How to send money to Australia

Send money to Australia

Looking for the best way to send money to Australia? Send an international payment with no transfer fees and competitive exchange rates.

Many people who send money to Australia are paying more than they really need to in fees. UK high-street banks can often charge costly transfer fees and offer low exchange rates, despite many people believing their services to be fee-free.

Need to send money to Australia?

According to the Office for National Statistics, in 2017 there were 138,000 Australians living in the UK. A large number of those may have friends, family or business interests back home, or have second homes or holiday property in Australia.

They may want to send money home to make overseas mortgage payments, to fund a family wedding back home or to pay business suppliers. And then of course there are Brits who are considering emigrating to Australia to start a new life or to retire there. Moving funds abroad would mean a currency exchange into an overseas bank account, which many people don’t have — hence the use of international money transfers.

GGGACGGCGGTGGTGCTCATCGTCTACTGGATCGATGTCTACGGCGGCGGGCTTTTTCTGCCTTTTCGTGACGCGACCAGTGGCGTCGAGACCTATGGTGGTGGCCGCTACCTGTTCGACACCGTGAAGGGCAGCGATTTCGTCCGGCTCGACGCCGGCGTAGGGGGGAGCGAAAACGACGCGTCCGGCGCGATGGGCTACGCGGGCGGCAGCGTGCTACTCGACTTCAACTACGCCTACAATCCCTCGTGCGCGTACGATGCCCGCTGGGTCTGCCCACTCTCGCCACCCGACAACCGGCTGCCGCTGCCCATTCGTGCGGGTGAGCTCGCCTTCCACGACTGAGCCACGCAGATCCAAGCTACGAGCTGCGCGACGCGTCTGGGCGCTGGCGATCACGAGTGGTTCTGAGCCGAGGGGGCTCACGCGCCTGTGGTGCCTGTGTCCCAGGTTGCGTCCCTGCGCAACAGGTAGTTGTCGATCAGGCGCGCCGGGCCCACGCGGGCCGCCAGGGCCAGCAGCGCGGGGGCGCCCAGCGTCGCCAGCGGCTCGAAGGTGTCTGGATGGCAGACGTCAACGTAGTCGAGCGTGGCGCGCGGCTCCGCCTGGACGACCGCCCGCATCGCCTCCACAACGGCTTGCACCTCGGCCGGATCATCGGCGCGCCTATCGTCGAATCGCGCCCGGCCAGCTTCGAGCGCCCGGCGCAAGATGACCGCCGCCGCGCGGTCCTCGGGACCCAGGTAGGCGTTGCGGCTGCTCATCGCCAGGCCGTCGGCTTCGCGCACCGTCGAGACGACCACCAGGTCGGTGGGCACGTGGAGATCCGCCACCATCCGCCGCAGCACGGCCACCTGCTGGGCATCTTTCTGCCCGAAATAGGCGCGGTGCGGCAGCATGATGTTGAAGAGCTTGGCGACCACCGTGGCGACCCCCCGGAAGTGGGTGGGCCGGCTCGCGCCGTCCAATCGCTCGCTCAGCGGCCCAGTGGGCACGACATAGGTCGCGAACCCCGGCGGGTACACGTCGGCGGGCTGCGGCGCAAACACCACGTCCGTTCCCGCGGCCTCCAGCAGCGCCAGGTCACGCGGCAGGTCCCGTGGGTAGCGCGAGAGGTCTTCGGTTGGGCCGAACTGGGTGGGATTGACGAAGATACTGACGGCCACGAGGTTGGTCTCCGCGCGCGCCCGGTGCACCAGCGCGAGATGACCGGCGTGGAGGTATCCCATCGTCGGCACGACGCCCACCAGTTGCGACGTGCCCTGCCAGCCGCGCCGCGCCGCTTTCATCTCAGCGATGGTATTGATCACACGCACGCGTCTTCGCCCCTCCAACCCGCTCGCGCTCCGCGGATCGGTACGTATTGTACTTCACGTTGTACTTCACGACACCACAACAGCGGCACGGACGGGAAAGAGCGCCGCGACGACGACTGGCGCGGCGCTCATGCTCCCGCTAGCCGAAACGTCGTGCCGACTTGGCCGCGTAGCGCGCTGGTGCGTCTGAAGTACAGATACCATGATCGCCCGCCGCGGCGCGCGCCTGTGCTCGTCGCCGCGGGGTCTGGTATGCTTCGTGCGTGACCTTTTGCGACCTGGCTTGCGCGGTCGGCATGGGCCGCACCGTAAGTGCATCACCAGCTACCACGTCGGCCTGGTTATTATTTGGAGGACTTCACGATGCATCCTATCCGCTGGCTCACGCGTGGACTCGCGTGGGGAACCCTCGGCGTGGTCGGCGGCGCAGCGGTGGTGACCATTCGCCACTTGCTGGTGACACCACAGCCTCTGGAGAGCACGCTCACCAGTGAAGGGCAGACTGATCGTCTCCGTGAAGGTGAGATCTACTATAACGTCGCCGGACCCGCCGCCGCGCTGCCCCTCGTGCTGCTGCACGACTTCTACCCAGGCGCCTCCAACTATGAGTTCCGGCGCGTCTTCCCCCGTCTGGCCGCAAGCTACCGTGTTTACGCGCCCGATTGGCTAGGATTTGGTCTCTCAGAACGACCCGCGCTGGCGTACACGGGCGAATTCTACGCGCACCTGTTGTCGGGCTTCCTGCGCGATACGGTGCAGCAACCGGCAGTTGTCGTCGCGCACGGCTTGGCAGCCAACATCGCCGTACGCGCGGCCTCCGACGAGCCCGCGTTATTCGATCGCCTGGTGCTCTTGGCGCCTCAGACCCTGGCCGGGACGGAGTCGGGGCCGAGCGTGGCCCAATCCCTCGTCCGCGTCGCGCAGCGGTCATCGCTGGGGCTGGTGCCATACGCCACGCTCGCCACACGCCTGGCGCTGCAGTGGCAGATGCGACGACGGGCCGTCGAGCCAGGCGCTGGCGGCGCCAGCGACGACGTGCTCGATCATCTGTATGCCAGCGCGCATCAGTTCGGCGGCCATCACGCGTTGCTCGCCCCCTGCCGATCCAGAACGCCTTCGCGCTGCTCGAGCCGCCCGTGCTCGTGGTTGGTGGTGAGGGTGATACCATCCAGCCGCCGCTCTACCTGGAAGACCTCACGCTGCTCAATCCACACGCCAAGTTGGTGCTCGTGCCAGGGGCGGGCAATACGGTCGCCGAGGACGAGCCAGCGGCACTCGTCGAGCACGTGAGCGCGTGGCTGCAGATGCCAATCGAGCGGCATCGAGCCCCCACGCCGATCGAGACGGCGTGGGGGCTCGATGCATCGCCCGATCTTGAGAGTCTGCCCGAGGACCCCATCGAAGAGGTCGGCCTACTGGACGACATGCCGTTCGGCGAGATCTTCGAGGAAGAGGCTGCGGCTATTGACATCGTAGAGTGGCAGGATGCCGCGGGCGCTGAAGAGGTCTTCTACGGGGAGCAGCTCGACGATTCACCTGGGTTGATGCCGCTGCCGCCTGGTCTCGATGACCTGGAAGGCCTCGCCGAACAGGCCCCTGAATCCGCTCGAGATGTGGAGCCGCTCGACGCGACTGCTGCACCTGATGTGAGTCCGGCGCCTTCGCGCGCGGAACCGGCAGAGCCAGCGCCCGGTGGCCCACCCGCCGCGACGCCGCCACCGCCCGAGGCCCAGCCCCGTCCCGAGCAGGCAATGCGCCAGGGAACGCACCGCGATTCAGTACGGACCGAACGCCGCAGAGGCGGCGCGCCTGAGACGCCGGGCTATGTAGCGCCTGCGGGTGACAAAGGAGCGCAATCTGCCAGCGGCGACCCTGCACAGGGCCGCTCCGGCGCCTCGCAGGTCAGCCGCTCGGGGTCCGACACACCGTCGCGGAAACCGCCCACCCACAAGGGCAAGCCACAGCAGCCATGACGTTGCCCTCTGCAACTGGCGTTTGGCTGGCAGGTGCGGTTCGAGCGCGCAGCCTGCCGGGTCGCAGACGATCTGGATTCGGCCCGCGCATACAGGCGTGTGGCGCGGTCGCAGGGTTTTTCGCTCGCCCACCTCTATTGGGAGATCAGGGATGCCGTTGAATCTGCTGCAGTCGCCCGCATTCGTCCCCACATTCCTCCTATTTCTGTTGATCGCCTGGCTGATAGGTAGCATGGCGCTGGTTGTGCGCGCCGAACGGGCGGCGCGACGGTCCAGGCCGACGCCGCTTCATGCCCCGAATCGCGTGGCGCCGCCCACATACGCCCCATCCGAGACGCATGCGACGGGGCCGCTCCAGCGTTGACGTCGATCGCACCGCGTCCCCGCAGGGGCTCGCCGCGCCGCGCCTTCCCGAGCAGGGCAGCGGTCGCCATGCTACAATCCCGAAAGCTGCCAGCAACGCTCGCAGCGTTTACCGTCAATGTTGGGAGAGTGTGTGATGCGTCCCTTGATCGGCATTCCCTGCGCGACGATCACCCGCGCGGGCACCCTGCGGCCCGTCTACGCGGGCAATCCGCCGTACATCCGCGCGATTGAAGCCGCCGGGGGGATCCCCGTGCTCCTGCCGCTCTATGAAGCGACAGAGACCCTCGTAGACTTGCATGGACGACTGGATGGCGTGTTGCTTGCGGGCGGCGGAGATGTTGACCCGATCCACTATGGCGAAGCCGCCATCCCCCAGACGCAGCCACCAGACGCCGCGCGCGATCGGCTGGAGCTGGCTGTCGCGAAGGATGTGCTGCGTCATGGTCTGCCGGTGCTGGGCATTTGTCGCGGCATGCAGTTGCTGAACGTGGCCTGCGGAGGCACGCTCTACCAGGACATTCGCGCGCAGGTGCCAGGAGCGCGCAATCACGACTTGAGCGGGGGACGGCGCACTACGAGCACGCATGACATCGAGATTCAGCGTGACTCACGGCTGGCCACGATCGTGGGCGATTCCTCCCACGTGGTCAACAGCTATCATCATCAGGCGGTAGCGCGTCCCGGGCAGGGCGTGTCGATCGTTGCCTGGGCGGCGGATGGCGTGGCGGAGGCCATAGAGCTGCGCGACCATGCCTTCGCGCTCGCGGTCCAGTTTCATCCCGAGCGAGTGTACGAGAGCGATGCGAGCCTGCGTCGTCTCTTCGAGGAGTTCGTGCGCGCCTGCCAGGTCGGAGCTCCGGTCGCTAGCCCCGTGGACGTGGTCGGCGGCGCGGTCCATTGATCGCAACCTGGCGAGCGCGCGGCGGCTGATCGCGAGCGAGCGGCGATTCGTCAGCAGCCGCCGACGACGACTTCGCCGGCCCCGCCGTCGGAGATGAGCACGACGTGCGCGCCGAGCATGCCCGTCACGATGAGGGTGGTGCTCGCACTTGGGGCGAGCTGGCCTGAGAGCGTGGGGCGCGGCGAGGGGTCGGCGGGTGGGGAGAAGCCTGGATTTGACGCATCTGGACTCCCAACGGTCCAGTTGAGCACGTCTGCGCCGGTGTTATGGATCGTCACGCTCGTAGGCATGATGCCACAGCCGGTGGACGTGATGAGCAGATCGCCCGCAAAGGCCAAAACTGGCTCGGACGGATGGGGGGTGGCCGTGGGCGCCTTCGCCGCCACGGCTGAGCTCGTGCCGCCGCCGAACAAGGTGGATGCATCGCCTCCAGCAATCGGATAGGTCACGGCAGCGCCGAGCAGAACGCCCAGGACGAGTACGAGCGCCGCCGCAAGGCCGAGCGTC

The best way to send money to Australia

International money transfers are usually the best value for money. With UK high-street banks charging up to £30 per transaction, sending money online with specialist foreign currency transfer companies is consistently the cheapest way to send money abroad or back home. Being able to manage it 24/7 on an app or via a secure online platform can make it the most efficient and convenient way of doing it. One way to protect yourself from future currency volatility is to lock into a prevailing exchange rate for up to two years by using forward contracts, which may require a deposit. This means that regardless of any upturns or downturns in the market, you’ll know exactly how much your overseas transfer is costing you.

But I’ve been with my bank for years...